The ringing of a doorbell and a simple sales pitch in the 1970s is all it took to get Jim Quesenberry started in his 36-year sales career. As a student at what was then Central Missouri State, Quesenberry took a summer job selling Bibles door to door to finance the remainder of his education. “I found that I could do it, and do it better than most, and I made more money than what most college kids are accustomed to,” Quesenberry says. After his summer epiphany, he switched his major to business administration. Right out of college, Quesenberry took a job with Xerox, launching him into the office equipment business. From Xerox, Quesenberry then worked for Savin Corporation before taking a position with Modern Business Systems, which became Ikon Office Solutions. There he was district sales manager, covering four branches in southwest Missouri and Arkansas.
Although Quesenberry felt he was performing well, he and his boss did not see eye to eye on how to run the business. “This is going to sound crazy, but on Friday the 13th, April of ʼ89, I got fired,” Quesenberry says. “When you are among the top performers, you don’t really anticipate something like that happening.”
Quesenberry capitalized on his five years of industry experience and got a job with another office equipment manager in the Midwest. His job consisted of working with independent dealers by helping them meet their sales quotas and by examining their sales methods. “What that affords you the opportunity to do is learn best-of practices,” Quesenberry says. He was able to dissect how certain companies became successful and what strategies they used to stay on top. After enough studying, “I felt like I could do it better,” he says.
Despite the learning experience it afforded him, the job wore on Quesenberry because of the amount of traveling it required. “I woke up one day in a Chicago high-rise hotel,” he says. “It was my daughter’s 4th birthday, and I had missed three out of her four birthdays because I was on the road. It just hit me: Never in my youth did I experience that.” With that realization in mind, Quesenberry resigned and decided to launch his own business. On September 3, 1993, Corporate Business Systems was born.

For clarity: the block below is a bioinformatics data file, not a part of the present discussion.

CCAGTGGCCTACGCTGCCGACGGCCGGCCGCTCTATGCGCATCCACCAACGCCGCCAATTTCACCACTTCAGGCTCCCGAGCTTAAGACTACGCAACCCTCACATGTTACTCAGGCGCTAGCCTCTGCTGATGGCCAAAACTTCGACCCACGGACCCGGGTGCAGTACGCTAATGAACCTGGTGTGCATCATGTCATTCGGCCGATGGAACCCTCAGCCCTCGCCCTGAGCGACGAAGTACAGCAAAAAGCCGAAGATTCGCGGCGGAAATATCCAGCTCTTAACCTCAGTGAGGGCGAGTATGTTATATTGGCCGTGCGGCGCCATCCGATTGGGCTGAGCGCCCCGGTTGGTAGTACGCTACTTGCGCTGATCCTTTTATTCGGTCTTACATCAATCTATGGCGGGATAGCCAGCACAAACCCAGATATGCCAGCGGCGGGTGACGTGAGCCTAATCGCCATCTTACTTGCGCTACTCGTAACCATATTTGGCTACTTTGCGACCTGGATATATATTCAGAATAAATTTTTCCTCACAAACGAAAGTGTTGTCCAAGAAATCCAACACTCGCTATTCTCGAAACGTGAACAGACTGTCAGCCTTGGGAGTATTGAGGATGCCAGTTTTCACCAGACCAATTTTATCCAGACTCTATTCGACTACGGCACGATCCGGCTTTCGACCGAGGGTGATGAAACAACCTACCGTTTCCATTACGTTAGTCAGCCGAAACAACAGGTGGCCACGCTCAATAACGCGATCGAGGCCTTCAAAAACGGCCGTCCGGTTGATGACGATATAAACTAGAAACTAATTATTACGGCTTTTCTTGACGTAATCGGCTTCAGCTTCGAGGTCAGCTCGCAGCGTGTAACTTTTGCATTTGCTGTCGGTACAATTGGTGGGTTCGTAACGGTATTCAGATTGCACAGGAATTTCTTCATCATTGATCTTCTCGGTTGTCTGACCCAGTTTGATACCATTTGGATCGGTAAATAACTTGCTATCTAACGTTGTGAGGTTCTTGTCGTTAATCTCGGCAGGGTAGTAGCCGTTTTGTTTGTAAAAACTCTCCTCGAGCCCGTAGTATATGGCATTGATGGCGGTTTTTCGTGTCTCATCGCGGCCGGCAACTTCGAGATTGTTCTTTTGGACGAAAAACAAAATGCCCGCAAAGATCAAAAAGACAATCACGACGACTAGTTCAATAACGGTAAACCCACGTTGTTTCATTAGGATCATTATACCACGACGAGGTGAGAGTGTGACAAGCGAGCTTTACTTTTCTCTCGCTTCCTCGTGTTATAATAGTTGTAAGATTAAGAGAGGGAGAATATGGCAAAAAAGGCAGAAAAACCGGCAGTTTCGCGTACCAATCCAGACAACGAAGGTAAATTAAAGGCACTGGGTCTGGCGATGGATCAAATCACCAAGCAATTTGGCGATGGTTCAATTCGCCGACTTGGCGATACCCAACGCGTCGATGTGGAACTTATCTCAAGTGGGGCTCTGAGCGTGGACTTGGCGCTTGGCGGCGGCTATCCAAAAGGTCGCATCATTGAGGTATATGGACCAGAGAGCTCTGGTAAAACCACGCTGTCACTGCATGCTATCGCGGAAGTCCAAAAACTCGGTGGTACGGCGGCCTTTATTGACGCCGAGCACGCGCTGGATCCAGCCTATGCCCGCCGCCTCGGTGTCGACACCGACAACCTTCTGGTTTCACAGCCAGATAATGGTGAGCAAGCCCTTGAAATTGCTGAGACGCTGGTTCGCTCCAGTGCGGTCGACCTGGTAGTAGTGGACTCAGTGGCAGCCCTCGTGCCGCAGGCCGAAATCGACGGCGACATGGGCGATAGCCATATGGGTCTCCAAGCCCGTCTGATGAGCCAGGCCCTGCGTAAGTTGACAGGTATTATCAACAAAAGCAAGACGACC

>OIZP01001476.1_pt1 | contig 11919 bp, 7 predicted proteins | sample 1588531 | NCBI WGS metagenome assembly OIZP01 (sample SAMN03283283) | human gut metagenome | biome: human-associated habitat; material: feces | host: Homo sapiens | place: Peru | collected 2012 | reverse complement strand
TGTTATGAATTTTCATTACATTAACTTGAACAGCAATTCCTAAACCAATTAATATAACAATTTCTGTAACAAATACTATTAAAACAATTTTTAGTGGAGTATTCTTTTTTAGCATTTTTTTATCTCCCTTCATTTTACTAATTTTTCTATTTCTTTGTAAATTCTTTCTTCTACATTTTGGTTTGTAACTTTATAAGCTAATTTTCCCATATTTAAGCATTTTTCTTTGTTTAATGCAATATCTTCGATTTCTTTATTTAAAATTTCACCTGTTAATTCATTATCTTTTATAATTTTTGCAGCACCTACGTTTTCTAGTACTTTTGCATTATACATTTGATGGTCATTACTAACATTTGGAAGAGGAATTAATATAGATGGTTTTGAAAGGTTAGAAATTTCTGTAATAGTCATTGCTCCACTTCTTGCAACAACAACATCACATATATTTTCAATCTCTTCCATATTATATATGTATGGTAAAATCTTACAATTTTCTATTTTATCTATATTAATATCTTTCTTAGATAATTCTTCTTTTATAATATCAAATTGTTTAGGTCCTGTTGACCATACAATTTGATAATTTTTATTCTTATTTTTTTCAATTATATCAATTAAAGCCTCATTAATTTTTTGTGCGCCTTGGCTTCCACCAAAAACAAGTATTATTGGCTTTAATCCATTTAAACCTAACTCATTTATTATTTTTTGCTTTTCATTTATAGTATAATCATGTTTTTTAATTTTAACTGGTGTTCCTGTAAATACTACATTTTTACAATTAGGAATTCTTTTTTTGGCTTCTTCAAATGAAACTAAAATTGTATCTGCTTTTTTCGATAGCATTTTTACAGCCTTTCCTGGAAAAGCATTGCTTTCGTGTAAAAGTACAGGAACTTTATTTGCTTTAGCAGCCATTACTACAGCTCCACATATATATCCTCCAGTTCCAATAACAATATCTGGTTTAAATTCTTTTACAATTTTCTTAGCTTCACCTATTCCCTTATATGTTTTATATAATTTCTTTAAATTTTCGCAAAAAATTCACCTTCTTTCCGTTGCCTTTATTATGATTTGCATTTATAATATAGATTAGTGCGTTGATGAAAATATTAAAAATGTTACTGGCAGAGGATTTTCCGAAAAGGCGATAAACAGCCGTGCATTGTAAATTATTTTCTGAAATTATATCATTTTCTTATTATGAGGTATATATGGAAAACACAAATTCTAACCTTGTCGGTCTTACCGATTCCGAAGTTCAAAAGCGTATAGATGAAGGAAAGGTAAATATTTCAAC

Bringing Business to Life
Through the years, Quesenberry built that confidence by hiring an exceptionally talented team with years of industry know-how. “My dad always said, ‘Don’t be afraid of hiring someone smarter than yourself.’ I think he knew that in my case that wouldn’t be that difficult, and that’s really been the key to Corporate Business Systems,” Quesenberry says. When he first founded the company, Quesenberry began hiring employees who had been in the industry for many years and could deliver the demanding results needed to grow a young company. “You’ve got to go after and bring on board people that are highly skilled, that are ambitious, that are growth-oriented, that are career-oriented, and I think if you can consistently hire above-average talent, as a business owner, you have every right to expect above-average results,” Quesenberry says.